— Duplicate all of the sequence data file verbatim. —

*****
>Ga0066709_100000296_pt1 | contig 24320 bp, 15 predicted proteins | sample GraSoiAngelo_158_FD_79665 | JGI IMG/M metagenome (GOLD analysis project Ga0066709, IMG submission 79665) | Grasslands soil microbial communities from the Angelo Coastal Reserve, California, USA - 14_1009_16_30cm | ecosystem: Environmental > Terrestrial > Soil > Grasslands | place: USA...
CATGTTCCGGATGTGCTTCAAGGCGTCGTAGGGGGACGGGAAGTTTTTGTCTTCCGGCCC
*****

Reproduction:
>Ga0066709_100000296_pt1 | contig 24320 bp, 15 predicted proteins | sample GraSoiAngelo_158_FD_79665 | JGI IMG/M metagenome (GOLD analysis project Ga0066709, IMG submission 79665) | Grasslands soil microbial communities from the Angelo Coastal Reserve, California, USA - 14_1009_16_30cm | ecosystem: Environmental > Terrestrial > Soil > Grasslands | place: USA...
CATGTTCCGGATGTGCTTCAAGGCGTCGTAGGGGGACGGGAAGTTTTTGTCTTCCGGCCC